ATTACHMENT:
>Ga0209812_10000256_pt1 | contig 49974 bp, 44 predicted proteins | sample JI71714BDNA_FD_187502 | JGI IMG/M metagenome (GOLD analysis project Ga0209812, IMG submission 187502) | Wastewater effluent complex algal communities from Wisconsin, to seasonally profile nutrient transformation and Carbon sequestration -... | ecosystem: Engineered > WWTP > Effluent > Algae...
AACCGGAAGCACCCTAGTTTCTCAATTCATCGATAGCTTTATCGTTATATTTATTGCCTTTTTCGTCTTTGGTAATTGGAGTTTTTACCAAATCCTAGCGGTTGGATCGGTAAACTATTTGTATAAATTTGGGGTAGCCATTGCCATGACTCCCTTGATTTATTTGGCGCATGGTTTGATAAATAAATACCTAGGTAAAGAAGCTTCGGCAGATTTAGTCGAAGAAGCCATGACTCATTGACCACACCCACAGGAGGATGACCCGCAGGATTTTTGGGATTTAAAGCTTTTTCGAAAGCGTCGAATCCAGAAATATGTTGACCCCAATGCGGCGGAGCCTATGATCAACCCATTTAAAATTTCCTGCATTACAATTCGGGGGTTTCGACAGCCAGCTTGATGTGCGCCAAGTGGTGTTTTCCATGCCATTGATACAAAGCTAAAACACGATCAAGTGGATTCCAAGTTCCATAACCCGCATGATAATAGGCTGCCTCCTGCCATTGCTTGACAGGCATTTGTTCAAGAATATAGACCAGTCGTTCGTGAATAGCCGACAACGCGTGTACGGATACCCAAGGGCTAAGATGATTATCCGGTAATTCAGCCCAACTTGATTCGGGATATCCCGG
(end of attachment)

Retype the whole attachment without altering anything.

>Ga0209812_10000256_pt1 | contig 49974 bp, 44 predicted proteins | sample JI71714BDNA_FD_187502 | JGI IMG/M metagenome (GOLD analysis project Ga0209812, IMG submission 187502) | Wastewater effluent complex algal communities from Wisconsin, to seasonally profile nutrient transformation and Carbon sequestration -... | ecosystem: Engineered > WWTP > Effluent > Algae...
AACCGGAAGCACCCTAGTTTCTCAATTCATCGATAGCTTTATCGTTATATTTATTGCCTTTTTCGTCTTTGGTAATTGGAGTTTTTACCAAATCCTAGCGGTTGGATCGGTAAACTATTTGTATAAATTTGGGGTAGCCATTGCCATGACTCCCTTGATTTATTTGGCGCATGGTTTGATAAATAAATACCTAGGTAAAGAAGCTTCGGCAGATTTAGTCGAAGAAGCCATGACTCATTGACCACACCCACAGGAGGATGACCCGCAGGATTTTTGGGATTTAAAGCTTTTTCGAAAGCGTCGAATCCAGAAATATGTTGACCCCAATGCGGCGGAGCCTATGATCAACCCATTTAAAATTTCCTGCATTACAATTCGGGGGTTTCGACAGCCAGCTTGATGTGCGCCAAGTGGTGTTTTCCATGCCATTGATACAAAGCTAAAACACGATCAAGTGGATTCCAAGTTCCATAACCCGCATGATAATAGGCTGCCTCCTGCCATTGCTTGACAGGCATTTGTTCAAGAATATAGACCAGTCGTTCGTGAATAGCCGACAACGCGTGTACGGATACCCAAGGGCTAAGATGATTATCCGGTAATTCAGCCCAACTTGATTCGGGATATCCCGG